The American Century Theater production of “I Do, I Do,” starring Ester Covington, Mary Beth Luckenbaugh, Steve Lebens and Chad Fornwalt, celebrates both traditional and same-sex marriage.
Photo by Johannes Markus
Arlington The times they are a-changin’. When "I Do! I Do!" first opened on Broadway in 1966, the musical by the “Fantasticks” duo Tom Jones and Harvey Schmidt was a hit. Based on Jan de Hartog’s popular 1951 play "The Fourposter,” the show chronicles a half-century in the life of a successful marriage. Now playing at The American Century Theater, the innovative Jack Marshall has reimagined the classic to celebrate both heterosexual and same-sex unions.
“I Do! I Do!” is about marriage: what it means, what it takes, the challenges and the compromises,” said Marshall, who conceived and directs the production. “I realized that to tell the story of marriage in 2013 and leave out same-sex couples robbed the show of the universality that it was originally intended to have. I wondered if the show’s couple could portray the complete spectrum of loving unions we have in America today, and when I examined the text, I found that virtually nothing had to change, musically or lyrically, from what Schmidt and Jones had written.”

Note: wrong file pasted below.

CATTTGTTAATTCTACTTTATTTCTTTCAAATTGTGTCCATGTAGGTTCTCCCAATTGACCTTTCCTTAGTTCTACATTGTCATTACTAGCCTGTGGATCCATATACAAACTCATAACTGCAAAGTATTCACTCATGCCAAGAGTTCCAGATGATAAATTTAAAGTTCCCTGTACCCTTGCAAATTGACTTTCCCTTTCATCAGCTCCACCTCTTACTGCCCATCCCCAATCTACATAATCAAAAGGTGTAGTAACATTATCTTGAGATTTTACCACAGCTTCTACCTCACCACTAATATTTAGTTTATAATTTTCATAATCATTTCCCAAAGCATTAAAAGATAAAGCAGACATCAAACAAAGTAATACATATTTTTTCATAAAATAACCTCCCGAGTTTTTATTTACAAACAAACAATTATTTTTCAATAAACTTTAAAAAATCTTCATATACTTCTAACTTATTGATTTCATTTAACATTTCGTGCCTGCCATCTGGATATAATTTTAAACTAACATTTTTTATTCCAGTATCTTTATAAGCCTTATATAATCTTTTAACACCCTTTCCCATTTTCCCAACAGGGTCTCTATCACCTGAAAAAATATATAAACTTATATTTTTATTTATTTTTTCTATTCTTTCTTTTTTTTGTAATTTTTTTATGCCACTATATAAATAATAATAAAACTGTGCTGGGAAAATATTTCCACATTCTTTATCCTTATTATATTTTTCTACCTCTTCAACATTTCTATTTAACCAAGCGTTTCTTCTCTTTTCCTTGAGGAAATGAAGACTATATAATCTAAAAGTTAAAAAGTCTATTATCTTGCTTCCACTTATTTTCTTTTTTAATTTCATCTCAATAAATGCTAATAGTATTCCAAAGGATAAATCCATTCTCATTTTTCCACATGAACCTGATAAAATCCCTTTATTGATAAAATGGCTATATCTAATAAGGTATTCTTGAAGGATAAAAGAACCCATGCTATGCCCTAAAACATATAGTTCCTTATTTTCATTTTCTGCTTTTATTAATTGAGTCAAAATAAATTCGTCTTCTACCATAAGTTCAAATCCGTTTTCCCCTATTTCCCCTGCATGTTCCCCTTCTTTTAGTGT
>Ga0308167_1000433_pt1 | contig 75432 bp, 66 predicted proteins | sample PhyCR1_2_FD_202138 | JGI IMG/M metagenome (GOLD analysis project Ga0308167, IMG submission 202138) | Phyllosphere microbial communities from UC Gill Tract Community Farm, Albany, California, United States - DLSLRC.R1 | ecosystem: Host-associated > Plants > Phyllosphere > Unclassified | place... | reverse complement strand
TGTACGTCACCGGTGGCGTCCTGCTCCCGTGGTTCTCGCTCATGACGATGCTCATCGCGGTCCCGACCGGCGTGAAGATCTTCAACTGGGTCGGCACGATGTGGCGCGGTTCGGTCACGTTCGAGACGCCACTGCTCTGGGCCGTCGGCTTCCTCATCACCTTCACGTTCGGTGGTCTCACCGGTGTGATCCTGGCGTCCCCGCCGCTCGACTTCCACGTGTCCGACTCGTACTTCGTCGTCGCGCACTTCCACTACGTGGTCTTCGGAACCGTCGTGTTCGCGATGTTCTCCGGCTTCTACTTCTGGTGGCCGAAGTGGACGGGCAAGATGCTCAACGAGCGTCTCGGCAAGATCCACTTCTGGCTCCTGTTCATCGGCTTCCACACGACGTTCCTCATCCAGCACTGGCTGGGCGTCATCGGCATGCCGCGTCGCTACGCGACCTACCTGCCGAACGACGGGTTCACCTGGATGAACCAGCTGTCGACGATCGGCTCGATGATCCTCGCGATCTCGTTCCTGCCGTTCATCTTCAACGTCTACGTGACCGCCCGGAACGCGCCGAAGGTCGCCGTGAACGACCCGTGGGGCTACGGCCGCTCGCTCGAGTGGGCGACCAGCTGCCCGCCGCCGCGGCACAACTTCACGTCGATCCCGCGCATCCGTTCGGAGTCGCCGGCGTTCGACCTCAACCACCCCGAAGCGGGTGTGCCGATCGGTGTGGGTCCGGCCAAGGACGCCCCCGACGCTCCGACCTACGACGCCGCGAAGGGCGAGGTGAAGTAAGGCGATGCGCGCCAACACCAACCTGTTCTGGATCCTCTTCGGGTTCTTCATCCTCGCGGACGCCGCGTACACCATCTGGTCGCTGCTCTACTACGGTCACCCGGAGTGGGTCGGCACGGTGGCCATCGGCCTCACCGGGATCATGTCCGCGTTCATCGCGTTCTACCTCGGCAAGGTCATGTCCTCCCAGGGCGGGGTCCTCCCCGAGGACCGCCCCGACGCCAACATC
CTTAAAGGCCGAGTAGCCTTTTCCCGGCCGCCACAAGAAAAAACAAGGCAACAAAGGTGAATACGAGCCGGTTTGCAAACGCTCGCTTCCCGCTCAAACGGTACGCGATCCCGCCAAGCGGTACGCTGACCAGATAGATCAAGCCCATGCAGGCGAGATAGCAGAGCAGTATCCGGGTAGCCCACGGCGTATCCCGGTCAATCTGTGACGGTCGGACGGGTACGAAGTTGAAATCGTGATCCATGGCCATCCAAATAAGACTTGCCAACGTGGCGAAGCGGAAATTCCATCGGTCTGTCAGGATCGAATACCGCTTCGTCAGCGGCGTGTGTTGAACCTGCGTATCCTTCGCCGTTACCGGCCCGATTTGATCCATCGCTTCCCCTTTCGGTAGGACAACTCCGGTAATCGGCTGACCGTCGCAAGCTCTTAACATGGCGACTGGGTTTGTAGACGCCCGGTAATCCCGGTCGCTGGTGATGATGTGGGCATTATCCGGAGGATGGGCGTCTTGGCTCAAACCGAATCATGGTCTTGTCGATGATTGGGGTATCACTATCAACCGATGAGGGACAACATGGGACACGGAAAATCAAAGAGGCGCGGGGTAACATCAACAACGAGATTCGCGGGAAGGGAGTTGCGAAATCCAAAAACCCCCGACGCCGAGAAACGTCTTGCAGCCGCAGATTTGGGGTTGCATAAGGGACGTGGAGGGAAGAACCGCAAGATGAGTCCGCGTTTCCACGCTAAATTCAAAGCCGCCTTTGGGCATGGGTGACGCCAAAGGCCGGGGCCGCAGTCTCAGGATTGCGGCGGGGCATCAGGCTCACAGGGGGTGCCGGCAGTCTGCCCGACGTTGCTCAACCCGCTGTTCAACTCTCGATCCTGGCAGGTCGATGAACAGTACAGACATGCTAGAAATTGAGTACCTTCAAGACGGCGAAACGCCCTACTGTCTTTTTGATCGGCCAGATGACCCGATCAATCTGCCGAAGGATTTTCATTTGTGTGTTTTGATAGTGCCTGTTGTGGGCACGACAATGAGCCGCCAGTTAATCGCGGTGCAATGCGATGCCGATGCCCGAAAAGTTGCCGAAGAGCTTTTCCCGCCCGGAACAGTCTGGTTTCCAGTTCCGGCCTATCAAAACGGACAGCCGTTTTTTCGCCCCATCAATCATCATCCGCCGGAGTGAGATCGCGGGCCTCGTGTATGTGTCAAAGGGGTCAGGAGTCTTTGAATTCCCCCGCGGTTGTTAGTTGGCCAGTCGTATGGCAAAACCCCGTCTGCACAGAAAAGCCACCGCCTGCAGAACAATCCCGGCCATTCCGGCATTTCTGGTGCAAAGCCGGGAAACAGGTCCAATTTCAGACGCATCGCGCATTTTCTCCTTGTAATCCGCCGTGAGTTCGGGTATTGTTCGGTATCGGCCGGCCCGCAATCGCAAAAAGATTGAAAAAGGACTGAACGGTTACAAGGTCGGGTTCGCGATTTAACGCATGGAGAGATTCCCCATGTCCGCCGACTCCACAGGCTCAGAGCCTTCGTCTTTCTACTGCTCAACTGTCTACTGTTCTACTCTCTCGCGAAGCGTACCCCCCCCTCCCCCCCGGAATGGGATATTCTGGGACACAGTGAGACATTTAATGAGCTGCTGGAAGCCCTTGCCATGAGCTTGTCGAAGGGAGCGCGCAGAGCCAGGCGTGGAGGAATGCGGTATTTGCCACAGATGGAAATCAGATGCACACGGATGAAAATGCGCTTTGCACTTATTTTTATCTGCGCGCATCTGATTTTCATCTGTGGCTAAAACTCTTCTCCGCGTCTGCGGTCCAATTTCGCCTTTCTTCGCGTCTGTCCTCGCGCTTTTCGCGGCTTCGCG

The show is a series of musical vignettes that follows a married couple through the highs and lows of a 50-year relationship. In Marshall’s reimagined version, the original characters of Michael and Agnes become Chris and Leslie as four actors interchangeably portray the two main characters.
Marshall and Musical Director Tom Fuller have assembled an outstanding cast led by TACT regulars Steve Lebens and Esther Covington. They are joined by Mary Beth Luckenbaugh and TACT newcomer Chad Fornwalt.
All four turn in stellar performances as they seamlessly morph from a traditional heterosexual couple to same-sex versions, all telling the story of a single union from different perspectives.
Marshall has staged "I Do! I Do!" with simplicity and enhanced the show's intimacy with a solo piano that highlights the toe-tapping, laugh-out-loud production that is a must-see for anyone who wants to celebrate marriage in all its forms.
“Marriage is marriage, and love is love,” Marshall said. “But it is fascinating to see these traditional moments married couples know well seen through the prism of same-sex marriages, as well as the traditional kind. I think this approach makes ‘I Do! I Do!’ more entertaining, and also more true to its theme.”
“I Do, I Do” is playing through Aug. 17 at The American Century Theater, Gunston Theatre Two, 2700 S. Lang Street, Arlington. C703-998-4555 or visit www.americancentury.org.